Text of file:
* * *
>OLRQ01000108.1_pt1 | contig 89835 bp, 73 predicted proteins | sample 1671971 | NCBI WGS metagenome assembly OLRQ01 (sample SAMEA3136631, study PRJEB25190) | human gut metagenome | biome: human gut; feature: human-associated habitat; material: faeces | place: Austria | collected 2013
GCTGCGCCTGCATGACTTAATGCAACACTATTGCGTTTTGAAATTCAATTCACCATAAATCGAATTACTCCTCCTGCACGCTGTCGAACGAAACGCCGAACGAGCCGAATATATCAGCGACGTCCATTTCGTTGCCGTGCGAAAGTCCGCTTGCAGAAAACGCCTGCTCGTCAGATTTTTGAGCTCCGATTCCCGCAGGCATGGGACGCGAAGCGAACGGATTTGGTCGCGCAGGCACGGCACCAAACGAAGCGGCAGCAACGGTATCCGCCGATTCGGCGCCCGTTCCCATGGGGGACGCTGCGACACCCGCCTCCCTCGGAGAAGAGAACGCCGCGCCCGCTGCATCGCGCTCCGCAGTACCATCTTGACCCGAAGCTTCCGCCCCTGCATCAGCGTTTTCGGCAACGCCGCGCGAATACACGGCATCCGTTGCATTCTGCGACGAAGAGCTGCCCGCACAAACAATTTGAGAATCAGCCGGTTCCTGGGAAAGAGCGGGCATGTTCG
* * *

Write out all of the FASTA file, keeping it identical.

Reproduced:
>OLRQ01000108.1_pt1 | contig 89835 bp, 73 predicted proteins | sample 1671971 | NCBI WGS metagenome assembly OLRQ01 (sample SAMEA3136631, study PRJEB25190) | human gut metagenome | biome: human gut; feature: human-associated habitat; material: faeces | place: Austria | collected 2013
GCTGCGCCTGCATGACTTAATGCAACACTATTGCGTTTTGAAATTCAATTCACCATAAATCGAATTACTCCTCCTGCACGCTGTCGAACGAAACGCCGAACGAGCCGAATATATCAGCGACGTCCATTTCGTTGCCGTGCGAAAGTCCGCTTGCAGAAAACGCCTGCTCGTCAGATTTTTGAGCTCCGATTCCCGCAGGCATGGGACGCGAAGCGAACGGATTTGGTCGCGCAGGCACGGCACCAAACGAAGCGGCAGCAACGGTATCCGCCGATTCGGCGCCCGTTCCCATGGGGGACGCTGCGACACCCGCCTCCCTCGGAGAAGAGAACGCCGCGCCCGCTGCATCGCGCTCCGCAGTACCATCTTGACCCGAAGCTTCCGCCCCTGCATCAGCGTTTTCGGCAACGCCGCGCGAATACACGGCATCCGTTGCATTCTGCGACGAAGAGCTGCCCGCACAAACAATTTGAGAATCAGCCGGTTCCTGGGAAAGAGCGGGCATGTTCG